If you're reading this, even if you're a good and kind and loving person, chances are you're a racist.
I'm not a hooded member of the KKK. I'm not pouring poison into my children's ears about the nature of some people predicated on the color of their skin, the language they speak at home, or the name of the God that they worship.
But when I'm out at night on city streets and I see a group of brown-skinned young men, I pay attention. I keep an eye out. I'm on alert. I may even move to the other side of the road. And, like it or not, that's racism.
For the record, I don't like it. But, I take heart in the fact that recognizing my internalized racism is the only way to rid myself of it.
So ask yourself, "Am I a racist?"
Ask only that. Don't ask yourself if you have black friends or work with Latinos or smile at the Muslim woman whose son is on your kid's basketball team. Don't ask yourself if you've donated to the Burmese aid center in your city or helped to pay for a mission trip to Haiti.
And don't list reasons that you can't be a racist. Don't say things like "Mixed-raced children are so gorgeous!" Don't mistake making out with a black guy in college for proof of freedom from racism. Don't talk about "reverse-racism." Don't pride yourself on not laughing at racist jokes.
And don't be shocked if you find you are a racist. Racism is all around us. You may not run in circles with people throwing the "n-word" around or referring to immigrants by vulgar slang names, but you're absorbing it through our shared cultural influences. Racism didn't end with "I have a dream" any more than it did with the Emancipation Proclamation.
Do ask this: If we are absorbing it as grown-ups, what are our sponge-like children soaking up?
Anderson Cooper asked that very question in a study he commissioned through his show, Anderson Cooper 360. The study, conducted in 2012, found something heartbreaking. Children as young as six years old are already making inferences based on race. Children as young as my kindergartner. Children who we, especially as white parents, think are colorblind.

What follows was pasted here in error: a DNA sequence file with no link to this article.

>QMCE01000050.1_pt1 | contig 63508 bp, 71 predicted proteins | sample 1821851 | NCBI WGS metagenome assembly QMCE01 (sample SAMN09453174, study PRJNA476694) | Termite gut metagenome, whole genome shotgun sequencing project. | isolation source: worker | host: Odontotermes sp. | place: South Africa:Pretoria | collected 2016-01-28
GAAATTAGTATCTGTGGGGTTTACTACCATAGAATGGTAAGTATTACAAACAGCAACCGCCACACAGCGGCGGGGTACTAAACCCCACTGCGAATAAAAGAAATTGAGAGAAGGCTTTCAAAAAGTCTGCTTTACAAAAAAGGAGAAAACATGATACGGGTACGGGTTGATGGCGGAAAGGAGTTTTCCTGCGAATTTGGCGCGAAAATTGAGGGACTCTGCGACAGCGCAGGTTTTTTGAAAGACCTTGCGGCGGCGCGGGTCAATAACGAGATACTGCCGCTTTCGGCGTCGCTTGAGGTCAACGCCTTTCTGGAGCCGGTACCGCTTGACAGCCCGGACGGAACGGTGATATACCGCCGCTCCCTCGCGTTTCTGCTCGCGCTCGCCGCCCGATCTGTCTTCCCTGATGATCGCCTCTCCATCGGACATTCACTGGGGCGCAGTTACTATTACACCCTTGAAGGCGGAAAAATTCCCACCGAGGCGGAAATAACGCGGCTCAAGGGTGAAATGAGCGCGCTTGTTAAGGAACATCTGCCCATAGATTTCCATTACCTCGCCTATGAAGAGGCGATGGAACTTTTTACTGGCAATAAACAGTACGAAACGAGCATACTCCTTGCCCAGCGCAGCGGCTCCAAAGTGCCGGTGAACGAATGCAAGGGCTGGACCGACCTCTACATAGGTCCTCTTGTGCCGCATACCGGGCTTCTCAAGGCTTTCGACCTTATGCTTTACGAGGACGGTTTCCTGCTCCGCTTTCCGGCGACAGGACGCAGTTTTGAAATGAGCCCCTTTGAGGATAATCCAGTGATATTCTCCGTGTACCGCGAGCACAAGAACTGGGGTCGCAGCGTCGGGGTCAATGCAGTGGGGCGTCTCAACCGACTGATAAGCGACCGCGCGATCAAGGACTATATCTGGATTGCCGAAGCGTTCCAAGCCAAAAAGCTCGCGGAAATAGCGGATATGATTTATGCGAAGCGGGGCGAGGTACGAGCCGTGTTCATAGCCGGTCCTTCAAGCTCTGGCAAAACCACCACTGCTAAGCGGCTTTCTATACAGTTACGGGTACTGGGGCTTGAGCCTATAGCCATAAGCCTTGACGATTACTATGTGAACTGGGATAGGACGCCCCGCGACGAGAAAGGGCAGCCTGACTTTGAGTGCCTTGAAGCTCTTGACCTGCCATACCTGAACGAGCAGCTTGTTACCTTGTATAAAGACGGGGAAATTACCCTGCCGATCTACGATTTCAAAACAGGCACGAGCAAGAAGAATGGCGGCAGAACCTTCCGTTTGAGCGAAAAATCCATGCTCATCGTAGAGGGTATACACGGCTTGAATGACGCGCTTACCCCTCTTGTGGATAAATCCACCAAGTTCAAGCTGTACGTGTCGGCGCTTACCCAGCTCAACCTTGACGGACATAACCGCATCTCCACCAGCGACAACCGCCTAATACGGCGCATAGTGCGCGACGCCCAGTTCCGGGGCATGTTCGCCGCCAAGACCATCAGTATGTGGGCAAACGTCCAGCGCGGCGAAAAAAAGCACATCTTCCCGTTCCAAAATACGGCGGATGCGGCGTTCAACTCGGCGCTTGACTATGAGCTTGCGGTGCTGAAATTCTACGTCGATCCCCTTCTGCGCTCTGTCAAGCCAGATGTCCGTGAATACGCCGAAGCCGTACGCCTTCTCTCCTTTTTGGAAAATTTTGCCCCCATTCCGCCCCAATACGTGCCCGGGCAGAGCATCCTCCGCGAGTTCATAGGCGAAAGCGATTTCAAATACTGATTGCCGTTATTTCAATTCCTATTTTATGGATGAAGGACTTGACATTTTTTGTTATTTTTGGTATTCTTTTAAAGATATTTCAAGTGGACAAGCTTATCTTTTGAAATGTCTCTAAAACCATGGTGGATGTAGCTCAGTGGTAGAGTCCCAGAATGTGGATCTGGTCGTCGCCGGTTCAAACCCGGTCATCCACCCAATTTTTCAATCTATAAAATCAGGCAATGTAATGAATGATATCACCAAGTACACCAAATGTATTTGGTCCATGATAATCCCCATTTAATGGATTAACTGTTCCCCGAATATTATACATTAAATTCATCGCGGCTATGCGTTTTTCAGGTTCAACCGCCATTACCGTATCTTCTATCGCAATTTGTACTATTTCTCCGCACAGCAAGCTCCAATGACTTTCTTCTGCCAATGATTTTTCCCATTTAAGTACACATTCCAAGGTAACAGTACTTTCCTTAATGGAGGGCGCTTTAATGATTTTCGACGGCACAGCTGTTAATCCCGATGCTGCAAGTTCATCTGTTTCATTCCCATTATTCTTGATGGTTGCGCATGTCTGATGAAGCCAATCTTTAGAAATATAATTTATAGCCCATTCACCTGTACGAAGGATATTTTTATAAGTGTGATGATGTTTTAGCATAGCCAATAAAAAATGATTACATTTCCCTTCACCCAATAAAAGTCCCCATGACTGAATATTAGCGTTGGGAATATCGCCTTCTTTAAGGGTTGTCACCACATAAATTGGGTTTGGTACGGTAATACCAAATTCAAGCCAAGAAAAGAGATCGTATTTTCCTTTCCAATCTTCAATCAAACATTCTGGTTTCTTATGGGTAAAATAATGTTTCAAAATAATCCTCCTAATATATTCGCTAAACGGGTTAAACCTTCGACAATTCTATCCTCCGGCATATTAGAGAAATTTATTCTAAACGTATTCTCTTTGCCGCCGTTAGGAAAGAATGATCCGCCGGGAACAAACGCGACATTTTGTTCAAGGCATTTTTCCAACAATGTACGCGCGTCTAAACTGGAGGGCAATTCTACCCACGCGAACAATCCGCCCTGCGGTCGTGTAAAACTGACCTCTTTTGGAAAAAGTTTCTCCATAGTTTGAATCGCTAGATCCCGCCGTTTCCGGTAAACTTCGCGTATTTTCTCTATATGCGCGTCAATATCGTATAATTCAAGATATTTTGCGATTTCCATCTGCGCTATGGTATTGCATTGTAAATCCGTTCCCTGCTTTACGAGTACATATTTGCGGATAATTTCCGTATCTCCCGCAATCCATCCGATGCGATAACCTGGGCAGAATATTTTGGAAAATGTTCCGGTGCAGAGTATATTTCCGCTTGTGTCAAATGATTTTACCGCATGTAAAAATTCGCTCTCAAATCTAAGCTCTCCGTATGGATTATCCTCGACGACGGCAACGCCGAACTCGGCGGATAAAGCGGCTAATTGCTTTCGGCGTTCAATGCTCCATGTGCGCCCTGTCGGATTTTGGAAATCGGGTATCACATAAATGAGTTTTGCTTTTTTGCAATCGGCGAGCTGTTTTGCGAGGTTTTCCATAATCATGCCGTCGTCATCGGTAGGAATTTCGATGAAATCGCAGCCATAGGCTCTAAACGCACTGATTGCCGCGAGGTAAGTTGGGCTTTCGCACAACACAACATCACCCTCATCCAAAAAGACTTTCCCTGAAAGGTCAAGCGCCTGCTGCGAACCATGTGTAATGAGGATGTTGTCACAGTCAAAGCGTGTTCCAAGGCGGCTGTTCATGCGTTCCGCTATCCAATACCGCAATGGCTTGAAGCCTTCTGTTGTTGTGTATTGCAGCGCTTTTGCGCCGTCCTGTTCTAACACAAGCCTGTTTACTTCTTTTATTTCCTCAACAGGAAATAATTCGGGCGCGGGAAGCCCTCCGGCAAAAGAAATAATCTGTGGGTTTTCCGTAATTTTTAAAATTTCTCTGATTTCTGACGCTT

We like to say that, white parents, that our littlest loves can't "see" race. I do. I like the idea that my children are too young to make racist judgments, too naive to know to how to discriminate based on superficial characteristics. But these are the same children who recognize the McDonald's logo and the Nike swoosh before they can recite the alphabet. Children are sponges, not filters. They soak up the positive and negative. Little people perceive the implied traits of people with different skin tones as readily as they understand that golden arches equal Happy Meals.
The toughest part about being a "good" white person, is admitting that good is a grey area. It's difficult to accept that righteousness is a work in progress. It's hard to admit, out loud, that you can want to end racism, but that you provide safe harbor for discrimination in your own thoughts.
But you don't have to say it out loud. You don't have to stand in a room of like-minded people and announce, "My name is Nicole and I'm a covert racist, someone who publicly advocates for equality, but crosses the street when I see a group of brown-skinned, urban youth." You only have to say it to yourself.
What we do need to say out loud is that racism exists. We need our kids to know that our society does form opinions, dangerous ones, based on skin tone, based on religion, based on native tongues. Our kids don't need to be shielded from racism---you'd have as much luck shielding them from the existence of the sun and moon---they need to be taught to recognize it. They need to know how to reject it.
But maybe you aren't a racist. Maybe you are one of the few who have escaped the inherent inequities that are predicated on a shared, sometimes silent and always insidious sense that "those people" are one way and "these people" are another. Even those of us who aren't racist, or even those of us, like me, who strive not to be, suffer under an immunity that prevents us from understanding the depth of the racial divide. It's an immunity to the experience of racism.